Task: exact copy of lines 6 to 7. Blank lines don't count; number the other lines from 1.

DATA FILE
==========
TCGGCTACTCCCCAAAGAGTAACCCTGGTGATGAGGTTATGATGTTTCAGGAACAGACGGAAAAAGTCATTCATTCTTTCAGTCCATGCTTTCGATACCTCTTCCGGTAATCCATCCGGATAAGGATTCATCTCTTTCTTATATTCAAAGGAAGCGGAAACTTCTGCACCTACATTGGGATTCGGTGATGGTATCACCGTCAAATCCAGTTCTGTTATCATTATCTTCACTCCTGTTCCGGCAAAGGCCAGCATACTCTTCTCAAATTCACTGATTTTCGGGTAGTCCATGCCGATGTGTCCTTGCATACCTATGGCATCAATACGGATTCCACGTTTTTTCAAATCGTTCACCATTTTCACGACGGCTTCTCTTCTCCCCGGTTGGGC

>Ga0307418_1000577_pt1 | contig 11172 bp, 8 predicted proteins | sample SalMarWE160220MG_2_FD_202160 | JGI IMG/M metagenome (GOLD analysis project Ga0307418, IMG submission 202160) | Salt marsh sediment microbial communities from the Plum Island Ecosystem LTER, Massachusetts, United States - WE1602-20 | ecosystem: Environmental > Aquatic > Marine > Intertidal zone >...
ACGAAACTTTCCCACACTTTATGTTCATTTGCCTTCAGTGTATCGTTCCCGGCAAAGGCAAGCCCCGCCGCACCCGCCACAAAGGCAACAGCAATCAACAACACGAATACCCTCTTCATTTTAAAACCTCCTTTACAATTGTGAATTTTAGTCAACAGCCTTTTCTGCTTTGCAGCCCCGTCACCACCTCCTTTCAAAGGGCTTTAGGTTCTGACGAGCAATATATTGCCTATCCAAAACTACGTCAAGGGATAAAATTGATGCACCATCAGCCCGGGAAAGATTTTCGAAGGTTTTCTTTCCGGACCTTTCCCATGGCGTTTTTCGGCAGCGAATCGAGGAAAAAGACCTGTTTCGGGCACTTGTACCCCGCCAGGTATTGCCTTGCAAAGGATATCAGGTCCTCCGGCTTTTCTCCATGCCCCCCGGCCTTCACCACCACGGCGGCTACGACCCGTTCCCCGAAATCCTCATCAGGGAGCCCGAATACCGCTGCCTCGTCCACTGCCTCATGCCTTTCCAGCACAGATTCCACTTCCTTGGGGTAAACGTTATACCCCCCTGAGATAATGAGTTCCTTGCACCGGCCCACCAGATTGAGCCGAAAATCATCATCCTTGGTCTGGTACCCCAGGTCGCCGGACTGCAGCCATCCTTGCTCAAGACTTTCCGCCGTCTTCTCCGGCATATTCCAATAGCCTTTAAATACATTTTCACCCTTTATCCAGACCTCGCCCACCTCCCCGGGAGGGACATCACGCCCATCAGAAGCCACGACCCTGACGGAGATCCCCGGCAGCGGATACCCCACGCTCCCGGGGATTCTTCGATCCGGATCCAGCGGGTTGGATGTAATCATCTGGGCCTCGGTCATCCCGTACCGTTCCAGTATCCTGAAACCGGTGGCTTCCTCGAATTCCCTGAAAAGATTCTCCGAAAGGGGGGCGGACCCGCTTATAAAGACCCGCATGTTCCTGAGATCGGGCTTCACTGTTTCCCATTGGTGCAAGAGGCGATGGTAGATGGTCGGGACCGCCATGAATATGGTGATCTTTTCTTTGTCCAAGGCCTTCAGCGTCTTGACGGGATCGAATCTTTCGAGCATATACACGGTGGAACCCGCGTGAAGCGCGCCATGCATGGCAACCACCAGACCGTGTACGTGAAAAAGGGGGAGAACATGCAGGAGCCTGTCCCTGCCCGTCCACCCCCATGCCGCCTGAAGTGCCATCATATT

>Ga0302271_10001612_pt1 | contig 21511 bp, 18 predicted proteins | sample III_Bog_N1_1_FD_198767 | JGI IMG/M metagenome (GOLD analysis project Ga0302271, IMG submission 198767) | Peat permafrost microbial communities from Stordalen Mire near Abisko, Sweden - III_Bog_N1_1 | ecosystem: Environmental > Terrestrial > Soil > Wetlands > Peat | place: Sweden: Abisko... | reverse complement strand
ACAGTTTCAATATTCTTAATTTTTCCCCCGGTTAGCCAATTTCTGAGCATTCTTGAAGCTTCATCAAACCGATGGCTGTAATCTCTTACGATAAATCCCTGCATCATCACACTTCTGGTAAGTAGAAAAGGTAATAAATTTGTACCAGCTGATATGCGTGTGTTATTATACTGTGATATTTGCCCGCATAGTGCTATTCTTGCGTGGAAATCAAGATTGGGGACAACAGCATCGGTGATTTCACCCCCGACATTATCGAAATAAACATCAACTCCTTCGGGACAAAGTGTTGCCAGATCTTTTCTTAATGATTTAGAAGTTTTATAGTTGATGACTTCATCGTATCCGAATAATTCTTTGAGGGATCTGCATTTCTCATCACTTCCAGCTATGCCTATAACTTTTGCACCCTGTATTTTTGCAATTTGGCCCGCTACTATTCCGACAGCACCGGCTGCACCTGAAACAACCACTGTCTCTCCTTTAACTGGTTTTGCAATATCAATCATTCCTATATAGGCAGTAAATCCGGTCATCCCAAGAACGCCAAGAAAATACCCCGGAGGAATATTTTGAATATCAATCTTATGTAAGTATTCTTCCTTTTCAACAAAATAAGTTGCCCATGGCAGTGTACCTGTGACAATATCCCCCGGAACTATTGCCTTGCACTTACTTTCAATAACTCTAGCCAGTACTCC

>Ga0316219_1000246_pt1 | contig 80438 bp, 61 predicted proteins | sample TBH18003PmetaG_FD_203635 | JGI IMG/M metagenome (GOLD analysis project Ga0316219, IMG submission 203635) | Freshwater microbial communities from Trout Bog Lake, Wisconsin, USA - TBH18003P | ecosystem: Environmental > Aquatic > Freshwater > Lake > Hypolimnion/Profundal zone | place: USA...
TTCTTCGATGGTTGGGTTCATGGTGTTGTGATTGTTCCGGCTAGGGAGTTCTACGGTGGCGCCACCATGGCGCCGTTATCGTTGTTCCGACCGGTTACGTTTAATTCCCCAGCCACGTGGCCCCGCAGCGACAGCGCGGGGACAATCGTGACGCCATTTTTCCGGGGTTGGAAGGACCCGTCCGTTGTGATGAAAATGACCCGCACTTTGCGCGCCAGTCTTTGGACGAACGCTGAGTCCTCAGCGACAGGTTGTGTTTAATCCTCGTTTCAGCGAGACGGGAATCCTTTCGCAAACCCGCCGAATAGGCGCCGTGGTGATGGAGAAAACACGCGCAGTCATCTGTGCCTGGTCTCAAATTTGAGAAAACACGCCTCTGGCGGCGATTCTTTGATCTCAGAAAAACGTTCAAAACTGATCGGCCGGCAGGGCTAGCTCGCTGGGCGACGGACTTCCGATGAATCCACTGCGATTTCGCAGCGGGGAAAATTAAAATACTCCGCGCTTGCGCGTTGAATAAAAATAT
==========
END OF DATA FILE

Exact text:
>Ga0316219_1000246_pt1 | contig 80438 bp, 61 predicted proteins | sample TBH18003PmetaG_FD_203635 | JGI IMG/M metagenome (GOLD analysis project Ga0316219, IMG submission 203635) | Freshwater microbial communities from Trout Bog Lake, Wisconsin, USA - TBH18003P | ecosystem: Environmental > Aquatic > Freshwater > Lake > Hypolimnion/Profundal zone | place: USA...
TTCTTCGATGGTTGGGTTCATGGTGTTGTGATTGTTCCGGCTAGGGAGTTCTACGGTGGCGCCACCATGGCGCCGTTATCGTTGTTCCGACCGGTTACGTTTAATTCCCCAGCCACGTGGCCCCGCAGCGACAGCGCGGGGACAATCGTGACGCCATTTTTCCGGGGTTGGAAGGACCCGTCCGTTGTGATGAAAATGACCCGCACTTTGCGCGCCAGTCTTTGGACGAACGCTGAGTCCTCAGCGACAGGTTGTGTTTAATCCTCGTTTCAGCGAGACGGGAATCCTTTCGCAAACCCGCCGAATAGGCGCCGTGGTGATGGAGAAAACACGCGCAGTCATCTGTGCCTGGTCTCAAATTTGAGAAAACACGCCTCTGGCGGCGATTCTTTGATCTCAGAAAAACGTTCAAAACTGATCGGCCGGCAGGGCTAGCTCGCTGGGCGACGGACTTCCGATGAATCCACTGCGATTTCGCAGCGGGGAAAATTAAAATACTCCGCGCTTGCGCGTTGAATAAAAATAT